That matters, because the presence of the shepherds in this story is a sign to us.  We tend not to see it, because we’ve gotten too close—our familiarity gets in the way—but it’s still there; the shepherds show us how big this story really is.  I’ve already men­tioned one way in which that’s true:  Jesus is God with us—all of us.  You can see that in the angel’s words to the shepherds.  He tells them to look for a baby wrapped in strips of cloth and lying in a manger, but he doesn’t say, “This is how you’ll know it’s the right baby”; he says, “This will be a sign to you.”  In other words, there’s a message here.  God has come to Earth, love has come to his people, and he came to a place where anyone could come, so that right from the first moment he was God with all of us, everyone.
There’s another part to that message, however, which the shepherds probably didn’t get.  You see, this was Bethlehem, where the Temple flocks grazed; and the fact that the sheep were out in the fields at night rather than in their sheepfolds back in town indicates that it was lambing season, in the spring of the year.  The firstborn lambs would be wrapped in strips of cloth to protect them and keep them still, then taken into the Tower of the Flock and laid in a basin carved out of a piece of limestone, which was called “the manger.”  Here they were examined to see if they were without blemish or defect.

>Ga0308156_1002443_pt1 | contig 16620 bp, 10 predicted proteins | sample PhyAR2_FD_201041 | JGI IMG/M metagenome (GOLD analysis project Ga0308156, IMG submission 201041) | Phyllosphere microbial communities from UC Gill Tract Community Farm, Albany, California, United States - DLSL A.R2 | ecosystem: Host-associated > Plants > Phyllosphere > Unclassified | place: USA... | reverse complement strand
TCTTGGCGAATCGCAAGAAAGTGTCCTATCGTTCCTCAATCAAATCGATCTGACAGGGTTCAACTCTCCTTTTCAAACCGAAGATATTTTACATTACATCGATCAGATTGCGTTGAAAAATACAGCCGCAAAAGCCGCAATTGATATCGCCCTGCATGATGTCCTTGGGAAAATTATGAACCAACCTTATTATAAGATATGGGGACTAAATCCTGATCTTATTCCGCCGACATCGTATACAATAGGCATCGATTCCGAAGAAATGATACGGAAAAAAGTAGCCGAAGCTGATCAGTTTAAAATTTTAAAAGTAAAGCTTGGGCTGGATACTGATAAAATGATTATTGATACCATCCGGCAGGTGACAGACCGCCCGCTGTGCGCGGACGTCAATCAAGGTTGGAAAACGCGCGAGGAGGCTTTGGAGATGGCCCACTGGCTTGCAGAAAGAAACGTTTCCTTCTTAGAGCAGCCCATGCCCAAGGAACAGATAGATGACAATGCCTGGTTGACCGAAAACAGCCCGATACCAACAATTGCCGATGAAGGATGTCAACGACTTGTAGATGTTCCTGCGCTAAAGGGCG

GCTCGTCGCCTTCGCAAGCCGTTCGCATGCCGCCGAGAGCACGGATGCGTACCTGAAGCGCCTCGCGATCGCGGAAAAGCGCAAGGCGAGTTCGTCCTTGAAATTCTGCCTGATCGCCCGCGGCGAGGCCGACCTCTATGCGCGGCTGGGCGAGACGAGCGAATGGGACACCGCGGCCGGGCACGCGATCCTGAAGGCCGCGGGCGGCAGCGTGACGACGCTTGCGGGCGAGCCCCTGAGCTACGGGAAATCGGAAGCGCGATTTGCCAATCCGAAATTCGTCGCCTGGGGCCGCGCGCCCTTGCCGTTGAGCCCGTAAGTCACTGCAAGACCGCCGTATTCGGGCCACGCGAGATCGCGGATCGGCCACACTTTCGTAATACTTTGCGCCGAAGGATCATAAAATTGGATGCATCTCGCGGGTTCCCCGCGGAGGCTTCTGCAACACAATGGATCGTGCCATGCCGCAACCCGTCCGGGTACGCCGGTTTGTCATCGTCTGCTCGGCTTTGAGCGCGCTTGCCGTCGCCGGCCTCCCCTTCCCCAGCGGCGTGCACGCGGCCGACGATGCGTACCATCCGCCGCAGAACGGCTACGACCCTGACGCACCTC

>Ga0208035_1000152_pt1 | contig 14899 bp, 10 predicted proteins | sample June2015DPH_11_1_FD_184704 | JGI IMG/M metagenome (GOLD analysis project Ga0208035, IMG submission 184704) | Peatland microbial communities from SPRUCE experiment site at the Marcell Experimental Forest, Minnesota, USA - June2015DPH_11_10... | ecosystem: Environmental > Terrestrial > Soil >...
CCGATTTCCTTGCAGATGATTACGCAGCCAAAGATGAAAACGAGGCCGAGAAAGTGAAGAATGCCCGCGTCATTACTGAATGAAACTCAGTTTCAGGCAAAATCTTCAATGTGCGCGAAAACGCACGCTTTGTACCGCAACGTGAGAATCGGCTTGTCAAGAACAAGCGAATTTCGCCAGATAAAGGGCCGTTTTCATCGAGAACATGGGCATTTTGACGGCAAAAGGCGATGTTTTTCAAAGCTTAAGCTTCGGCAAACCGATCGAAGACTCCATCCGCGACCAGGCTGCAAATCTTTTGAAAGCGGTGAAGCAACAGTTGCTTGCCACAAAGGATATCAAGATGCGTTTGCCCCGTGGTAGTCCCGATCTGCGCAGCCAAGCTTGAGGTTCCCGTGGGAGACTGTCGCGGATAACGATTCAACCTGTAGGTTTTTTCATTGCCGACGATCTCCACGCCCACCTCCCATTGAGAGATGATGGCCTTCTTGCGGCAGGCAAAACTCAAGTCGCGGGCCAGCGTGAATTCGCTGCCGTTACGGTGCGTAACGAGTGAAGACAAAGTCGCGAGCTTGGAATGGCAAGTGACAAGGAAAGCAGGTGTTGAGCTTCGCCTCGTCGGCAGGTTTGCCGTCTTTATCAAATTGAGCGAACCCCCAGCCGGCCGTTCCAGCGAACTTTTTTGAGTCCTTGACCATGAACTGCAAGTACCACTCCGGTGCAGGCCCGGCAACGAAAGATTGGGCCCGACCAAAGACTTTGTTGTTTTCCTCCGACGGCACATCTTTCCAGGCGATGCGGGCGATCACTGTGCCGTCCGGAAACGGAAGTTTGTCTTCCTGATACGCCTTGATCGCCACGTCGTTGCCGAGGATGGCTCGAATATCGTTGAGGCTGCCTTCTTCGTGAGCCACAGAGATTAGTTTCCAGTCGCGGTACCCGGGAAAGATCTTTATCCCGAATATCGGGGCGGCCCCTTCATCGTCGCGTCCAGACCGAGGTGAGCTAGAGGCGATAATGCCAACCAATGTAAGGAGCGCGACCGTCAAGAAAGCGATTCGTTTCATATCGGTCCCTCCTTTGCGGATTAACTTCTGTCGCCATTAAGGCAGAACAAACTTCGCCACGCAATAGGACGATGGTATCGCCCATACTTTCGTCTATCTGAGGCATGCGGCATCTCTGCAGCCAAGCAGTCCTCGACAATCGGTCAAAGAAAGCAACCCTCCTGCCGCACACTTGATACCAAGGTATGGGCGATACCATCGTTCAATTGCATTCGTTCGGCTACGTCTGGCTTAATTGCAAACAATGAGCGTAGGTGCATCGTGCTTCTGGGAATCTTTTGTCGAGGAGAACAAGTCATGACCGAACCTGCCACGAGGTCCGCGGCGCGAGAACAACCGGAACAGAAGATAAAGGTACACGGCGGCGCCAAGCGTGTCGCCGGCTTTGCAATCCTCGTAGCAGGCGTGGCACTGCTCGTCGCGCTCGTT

These were the lambs for the Passover; and on that same night, wrapped in strips of cloth and laid in a stone manger just as they were, God’s promised Messiah was born.  The lambs were for the remembrance of God’s great deliverance of his people from slavery in Egypt; the Passover was the beginning of the Exodus.  Jesus had come to lead the people of God on a new Exodus, an even greater deliverance from an even greater slavery—not from any mere political power, be it Egypt or Rome, but from the power of sin and death.  It’s entirely fitting that Jesus’ birth was heralded by the cosmic sign of a great star blazing in the night, because it was a cosmic event.  This was the Creator of all things becoming a creature, the Author of the whole story writing himself in as a character; this was the God above time breaking in to history, and the world would never be the same.